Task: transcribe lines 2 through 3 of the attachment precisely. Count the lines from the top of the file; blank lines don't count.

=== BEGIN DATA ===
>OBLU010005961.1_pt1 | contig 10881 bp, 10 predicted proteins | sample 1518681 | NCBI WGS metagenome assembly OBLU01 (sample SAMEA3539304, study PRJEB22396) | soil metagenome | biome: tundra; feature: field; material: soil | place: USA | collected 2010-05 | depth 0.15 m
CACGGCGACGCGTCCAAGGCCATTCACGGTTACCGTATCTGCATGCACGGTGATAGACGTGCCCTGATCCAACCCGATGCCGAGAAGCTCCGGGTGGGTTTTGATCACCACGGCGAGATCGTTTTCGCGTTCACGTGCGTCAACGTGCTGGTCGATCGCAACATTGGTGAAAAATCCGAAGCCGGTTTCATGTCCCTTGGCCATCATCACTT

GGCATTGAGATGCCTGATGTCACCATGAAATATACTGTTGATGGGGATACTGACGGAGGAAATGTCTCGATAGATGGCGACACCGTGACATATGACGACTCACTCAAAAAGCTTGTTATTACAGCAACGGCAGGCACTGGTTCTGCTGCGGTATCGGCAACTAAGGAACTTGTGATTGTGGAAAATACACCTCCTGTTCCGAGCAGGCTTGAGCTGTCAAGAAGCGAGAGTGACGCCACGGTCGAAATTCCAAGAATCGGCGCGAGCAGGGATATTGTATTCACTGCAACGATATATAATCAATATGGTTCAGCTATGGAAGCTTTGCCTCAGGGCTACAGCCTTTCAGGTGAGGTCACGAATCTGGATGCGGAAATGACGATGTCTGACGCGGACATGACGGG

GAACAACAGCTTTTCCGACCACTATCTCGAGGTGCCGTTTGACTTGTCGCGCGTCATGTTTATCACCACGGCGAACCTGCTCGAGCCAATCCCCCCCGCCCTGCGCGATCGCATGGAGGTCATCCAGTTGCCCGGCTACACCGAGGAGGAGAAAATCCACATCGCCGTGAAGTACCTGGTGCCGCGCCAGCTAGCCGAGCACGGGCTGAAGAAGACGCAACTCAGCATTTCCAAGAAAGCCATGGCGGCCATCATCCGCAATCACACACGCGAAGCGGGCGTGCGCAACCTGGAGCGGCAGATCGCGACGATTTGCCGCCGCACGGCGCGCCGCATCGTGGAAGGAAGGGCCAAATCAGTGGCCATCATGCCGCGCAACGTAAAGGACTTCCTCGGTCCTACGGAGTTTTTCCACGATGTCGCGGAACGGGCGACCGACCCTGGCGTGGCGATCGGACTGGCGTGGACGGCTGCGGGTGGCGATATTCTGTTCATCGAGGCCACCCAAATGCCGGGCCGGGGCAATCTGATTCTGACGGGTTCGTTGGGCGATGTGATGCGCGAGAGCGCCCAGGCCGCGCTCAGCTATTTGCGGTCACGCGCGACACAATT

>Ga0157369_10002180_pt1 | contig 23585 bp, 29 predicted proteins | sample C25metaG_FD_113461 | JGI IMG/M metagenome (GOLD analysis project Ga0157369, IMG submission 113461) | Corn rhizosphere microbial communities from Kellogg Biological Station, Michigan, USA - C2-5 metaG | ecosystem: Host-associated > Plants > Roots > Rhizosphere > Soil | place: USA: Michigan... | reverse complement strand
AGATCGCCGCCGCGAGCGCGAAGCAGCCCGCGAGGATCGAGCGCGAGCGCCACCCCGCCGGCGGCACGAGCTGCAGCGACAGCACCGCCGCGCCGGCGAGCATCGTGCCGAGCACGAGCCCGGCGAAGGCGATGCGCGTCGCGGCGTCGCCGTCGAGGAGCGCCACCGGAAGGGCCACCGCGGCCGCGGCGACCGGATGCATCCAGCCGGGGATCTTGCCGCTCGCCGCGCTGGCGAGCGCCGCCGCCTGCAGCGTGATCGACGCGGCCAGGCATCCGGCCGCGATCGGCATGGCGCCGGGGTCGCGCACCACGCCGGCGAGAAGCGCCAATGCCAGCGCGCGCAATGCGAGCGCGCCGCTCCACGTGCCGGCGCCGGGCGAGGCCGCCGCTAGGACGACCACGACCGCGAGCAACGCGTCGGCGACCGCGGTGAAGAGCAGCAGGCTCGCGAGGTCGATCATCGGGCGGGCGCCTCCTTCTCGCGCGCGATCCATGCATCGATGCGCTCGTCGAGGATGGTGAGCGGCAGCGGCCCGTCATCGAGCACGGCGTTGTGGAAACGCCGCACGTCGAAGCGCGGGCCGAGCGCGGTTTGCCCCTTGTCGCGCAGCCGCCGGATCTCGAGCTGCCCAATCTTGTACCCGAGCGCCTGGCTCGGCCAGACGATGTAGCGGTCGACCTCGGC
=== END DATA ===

CACGGCGACGCGTCCAAGGCCATTCACGGTTACCGTATCTGCATGCACGGTGATAGACGTGCCCTGATCCAACCCGATGCCGAGAAGCTCCGGGTGGGTTTTGATCACCACGGCGAGATCGTTTTCGCGTTCACGTGCGTCAACGTGCTGGTCGATCGCAACATTGGTGAAAAATCCGAAGCCGGTTTCATGTCCCTTGGCCATCATCACTT

GGCATTGAGATGCCTGATGTCACCATGAAATATACTGTTGATGGGGATACTGACGGAGGAAATGTCTCGATAGATGGCGACACCGTGACATATGACGACTCACTCAAAAAGCTTGTTATTACAGCAACGGCAGGCACTGGTTCTGCTGCGGTATCGGCAACTAAGGAACTTGTGATTGTGGAAAATACACCTCCTGTTCCGAGCAGGCTTGAGCTGTCAAGAAGCGAGAGTGACGCCACGGTCGAAATTCCAAGAATCGGCGCGAGCAGGGATATTGTATTCACTGCAACGATATATAATCAATATGGTTCAGCTATGGAAGCTTTGCCTCAGGGCTACAGCCTTTCAGGTGAGGTCACGAATCTGGATGCGGAAATGACGATGTCTGACGCGGACATGACGGG